Last modified on 17 December 2014, at 05:50

scion

EnglishEdit

Alternative formsEdit

EtymologyEdit

From Old French cion, ciun, cyon, sion; all from Frankish *kid-, from Proto-Germanic *kidon, from Proto-Indo-European *geie (to split open, to sprout), same source as English chink. See also French scion and Picard chion.[1]

PronunciationEdit

NounEdit

scion (plural scions)

  1. A descendant, especially a first-generation descendant.
  2. A detached shoot or twig containing buds from a woody plant, used in grafting; a shoot or twig in a general sense.
  3. The heir to a throne.
  4. A guardian.

QuotationsEdit

  • 1956, Delano Ames, chapter 9, Crime out of Mind[1]:
    Rudolf was the bold, bad Baron of traditional melodrama. Irene was young, as pretty as a picture, fresh from a music academy in England. He was the scion of an ancient noble family; she an orphan without money or friends.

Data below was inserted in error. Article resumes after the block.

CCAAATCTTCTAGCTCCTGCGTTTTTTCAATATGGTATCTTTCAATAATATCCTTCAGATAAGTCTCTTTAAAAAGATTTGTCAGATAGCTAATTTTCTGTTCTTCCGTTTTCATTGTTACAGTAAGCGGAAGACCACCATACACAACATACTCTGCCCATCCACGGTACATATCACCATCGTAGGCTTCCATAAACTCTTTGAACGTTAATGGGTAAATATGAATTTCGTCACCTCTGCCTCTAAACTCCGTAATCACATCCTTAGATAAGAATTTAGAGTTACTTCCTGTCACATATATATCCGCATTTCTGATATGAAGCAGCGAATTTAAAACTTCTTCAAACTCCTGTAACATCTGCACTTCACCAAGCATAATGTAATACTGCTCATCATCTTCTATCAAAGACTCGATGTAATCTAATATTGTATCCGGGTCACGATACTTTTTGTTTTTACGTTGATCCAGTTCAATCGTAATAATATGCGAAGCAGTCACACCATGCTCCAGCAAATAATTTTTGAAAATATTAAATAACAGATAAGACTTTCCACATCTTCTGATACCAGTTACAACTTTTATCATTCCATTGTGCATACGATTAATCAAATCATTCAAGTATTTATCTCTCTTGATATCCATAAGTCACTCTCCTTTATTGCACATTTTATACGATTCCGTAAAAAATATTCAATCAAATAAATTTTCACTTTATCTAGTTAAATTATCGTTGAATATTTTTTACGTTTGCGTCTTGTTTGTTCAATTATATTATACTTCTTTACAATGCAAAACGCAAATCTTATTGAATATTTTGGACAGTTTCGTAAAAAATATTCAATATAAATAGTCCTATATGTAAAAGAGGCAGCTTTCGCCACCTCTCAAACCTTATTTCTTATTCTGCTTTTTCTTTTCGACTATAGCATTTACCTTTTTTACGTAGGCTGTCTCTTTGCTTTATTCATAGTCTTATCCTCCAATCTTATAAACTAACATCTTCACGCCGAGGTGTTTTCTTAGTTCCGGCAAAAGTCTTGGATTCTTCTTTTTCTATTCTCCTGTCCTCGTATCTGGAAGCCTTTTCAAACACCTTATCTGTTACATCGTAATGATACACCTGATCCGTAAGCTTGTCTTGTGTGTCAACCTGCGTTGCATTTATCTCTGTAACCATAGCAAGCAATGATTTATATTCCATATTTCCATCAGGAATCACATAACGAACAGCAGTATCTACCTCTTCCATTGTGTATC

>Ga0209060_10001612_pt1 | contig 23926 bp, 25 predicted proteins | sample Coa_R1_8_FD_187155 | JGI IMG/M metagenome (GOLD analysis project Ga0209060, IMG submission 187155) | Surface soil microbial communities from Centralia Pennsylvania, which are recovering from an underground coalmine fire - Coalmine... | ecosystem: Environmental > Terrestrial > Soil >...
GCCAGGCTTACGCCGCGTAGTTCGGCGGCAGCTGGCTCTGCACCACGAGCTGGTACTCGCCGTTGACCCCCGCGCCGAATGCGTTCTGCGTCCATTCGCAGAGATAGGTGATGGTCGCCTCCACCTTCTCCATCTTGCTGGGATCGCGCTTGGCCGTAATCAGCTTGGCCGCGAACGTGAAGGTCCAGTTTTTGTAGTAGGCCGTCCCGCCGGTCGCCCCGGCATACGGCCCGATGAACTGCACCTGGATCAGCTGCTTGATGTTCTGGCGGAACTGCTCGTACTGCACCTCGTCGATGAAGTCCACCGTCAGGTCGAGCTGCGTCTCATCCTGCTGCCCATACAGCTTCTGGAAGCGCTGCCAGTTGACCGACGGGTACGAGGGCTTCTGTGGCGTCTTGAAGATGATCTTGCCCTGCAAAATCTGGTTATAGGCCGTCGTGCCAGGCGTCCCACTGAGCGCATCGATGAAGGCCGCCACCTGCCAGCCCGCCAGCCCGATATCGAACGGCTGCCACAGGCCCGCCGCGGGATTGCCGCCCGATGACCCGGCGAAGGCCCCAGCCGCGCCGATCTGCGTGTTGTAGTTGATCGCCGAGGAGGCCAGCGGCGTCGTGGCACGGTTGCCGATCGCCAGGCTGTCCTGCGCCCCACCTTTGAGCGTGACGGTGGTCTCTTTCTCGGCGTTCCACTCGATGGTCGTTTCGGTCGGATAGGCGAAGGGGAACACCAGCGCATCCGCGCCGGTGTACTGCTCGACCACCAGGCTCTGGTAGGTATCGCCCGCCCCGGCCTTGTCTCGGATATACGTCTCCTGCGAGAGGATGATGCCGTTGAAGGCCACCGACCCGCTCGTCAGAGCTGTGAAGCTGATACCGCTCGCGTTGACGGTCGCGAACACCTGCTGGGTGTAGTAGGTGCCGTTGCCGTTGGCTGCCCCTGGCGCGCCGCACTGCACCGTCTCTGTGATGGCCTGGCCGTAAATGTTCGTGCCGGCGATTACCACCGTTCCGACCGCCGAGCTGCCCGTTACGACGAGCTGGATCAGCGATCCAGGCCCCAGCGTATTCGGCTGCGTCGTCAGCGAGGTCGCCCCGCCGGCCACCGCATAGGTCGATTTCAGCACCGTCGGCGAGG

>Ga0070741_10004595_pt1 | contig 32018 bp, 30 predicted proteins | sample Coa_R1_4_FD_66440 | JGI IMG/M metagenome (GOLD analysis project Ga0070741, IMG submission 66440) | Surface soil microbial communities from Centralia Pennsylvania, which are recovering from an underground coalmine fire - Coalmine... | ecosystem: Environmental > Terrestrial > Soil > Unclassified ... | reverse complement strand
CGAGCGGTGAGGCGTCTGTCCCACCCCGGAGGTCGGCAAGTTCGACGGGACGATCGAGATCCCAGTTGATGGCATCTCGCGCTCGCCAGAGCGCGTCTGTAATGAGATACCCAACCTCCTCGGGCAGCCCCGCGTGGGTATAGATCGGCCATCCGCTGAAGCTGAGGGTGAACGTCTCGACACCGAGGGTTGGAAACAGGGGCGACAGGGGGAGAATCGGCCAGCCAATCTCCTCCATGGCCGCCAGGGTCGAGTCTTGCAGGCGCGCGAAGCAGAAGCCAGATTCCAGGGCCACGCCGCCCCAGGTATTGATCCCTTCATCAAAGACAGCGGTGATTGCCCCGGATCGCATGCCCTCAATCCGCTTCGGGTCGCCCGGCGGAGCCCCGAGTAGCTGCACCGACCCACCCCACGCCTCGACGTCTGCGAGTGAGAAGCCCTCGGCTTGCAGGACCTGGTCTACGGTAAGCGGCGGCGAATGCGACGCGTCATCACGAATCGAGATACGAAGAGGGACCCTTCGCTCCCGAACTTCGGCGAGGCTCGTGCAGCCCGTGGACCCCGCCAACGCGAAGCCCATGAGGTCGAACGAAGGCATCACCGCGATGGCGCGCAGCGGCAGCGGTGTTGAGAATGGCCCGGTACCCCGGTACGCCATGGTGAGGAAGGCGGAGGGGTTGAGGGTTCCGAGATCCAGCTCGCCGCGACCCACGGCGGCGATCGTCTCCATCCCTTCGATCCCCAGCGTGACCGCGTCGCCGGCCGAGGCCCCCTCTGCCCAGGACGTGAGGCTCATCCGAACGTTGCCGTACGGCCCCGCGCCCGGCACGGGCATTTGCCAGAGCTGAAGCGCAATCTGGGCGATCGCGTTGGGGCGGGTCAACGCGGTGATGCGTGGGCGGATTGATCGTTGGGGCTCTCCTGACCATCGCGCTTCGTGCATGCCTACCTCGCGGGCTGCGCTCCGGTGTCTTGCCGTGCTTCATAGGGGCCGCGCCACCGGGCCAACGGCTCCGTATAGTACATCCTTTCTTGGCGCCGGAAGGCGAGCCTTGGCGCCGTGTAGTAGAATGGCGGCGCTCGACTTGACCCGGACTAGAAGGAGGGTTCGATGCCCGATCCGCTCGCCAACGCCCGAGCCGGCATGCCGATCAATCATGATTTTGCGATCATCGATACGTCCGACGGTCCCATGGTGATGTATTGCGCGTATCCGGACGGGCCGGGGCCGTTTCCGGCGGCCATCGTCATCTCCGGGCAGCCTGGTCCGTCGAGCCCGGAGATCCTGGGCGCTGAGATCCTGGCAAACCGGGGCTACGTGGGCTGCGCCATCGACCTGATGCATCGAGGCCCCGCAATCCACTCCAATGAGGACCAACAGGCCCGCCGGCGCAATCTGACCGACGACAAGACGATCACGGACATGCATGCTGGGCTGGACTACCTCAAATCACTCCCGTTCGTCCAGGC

• 1966, Sholem Aleichem, An Early Passover, Clifton Pub. Co., paperback edition, page 24
    It was said to him that those people were the scions of Zion.
  • 1986, David Leavitt, The Lost Language of Cranes, Penguin, paperback edition, page 72
    He could show his parents Eliot, scion of Derek Moulthorp, and then how could they say he was throwing his life away?

TranslationsEdit

ReferencesEdit

  1. 1.0 1.1 1.2 scion” listed in the Oxford English Dictionary [2nd Ed.; 1989]

AnagramsEdit


FrenchEdit

EtymologyEdit

From Frankish *kid-, from Proto-Germanic *kidon, from Proto-Indo-European *geie (to split open, to sprout).

NounEdit

scion m (plural scions)

  1. scion (detached twig)
  2. tip of a fishing rod

SynonymsEdit

See alsoEdit

  • (tip of fishing rod): canne

External linksEdit